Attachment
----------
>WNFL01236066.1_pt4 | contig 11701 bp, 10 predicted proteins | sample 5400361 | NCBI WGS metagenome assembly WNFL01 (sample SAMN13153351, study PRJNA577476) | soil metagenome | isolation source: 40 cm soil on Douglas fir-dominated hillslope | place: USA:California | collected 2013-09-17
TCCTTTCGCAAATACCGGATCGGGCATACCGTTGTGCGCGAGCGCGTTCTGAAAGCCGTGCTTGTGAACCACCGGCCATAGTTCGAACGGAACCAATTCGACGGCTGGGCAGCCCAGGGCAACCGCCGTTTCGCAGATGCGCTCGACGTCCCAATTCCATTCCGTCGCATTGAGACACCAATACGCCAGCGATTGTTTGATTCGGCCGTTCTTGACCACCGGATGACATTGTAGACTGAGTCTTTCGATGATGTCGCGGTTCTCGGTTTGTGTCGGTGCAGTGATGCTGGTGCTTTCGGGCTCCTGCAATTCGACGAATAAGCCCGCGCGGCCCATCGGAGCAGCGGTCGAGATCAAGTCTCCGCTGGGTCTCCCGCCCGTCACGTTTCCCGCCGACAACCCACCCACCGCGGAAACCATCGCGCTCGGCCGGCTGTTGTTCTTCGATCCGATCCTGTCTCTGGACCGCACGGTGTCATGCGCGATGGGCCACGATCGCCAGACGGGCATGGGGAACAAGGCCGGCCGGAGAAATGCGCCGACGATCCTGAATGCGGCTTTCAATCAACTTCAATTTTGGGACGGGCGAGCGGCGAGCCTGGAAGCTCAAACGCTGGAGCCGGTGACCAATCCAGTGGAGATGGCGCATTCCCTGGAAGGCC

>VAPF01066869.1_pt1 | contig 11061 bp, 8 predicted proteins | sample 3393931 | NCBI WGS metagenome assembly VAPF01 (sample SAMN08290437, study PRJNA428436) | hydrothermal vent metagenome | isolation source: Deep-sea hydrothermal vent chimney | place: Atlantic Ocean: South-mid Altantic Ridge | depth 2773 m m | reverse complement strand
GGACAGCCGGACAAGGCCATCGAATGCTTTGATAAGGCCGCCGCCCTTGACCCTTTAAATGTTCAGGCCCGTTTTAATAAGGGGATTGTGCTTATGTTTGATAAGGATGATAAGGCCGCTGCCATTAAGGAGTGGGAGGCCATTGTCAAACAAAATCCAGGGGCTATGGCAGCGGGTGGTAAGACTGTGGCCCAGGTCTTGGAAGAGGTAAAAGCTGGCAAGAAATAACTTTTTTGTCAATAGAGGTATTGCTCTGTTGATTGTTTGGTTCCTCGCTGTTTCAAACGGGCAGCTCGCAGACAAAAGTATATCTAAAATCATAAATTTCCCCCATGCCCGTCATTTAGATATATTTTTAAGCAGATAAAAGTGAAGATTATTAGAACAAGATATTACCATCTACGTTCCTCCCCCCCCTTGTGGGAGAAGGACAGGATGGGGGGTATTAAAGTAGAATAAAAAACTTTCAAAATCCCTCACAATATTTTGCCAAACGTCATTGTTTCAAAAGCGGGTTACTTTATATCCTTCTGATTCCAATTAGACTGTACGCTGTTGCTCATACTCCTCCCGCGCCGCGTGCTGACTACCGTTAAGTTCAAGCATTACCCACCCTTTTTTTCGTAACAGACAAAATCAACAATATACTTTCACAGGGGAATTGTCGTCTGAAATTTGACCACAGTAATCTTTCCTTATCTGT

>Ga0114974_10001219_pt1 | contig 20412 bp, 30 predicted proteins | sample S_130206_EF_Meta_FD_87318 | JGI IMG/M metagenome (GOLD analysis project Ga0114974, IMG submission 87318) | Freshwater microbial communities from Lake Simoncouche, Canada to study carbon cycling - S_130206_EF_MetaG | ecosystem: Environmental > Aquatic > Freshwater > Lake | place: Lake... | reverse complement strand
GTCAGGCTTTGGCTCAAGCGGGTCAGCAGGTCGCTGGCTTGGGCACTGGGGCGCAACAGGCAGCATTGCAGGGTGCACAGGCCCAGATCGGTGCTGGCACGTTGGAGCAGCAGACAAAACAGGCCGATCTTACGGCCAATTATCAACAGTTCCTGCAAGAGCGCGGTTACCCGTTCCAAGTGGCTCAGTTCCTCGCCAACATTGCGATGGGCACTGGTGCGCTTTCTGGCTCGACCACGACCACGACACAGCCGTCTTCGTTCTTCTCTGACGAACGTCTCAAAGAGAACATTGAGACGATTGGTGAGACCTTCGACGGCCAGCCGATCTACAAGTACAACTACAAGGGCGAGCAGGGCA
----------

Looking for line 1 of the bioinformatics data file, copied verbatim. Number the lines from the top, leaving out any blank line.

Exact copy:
>WNFL01236066.1_pt4 | contig 11701 bp, 10 predicted proteins | sample 5400361 | NCBI WGS metagenome assembly WNFL01 (sample SAMN13153351, study PRJNA577476) | soil metagenome | isolation source: 40 cm soil on Douglas fir-dominated hillslope | place: USA:California | collected 2013-09-17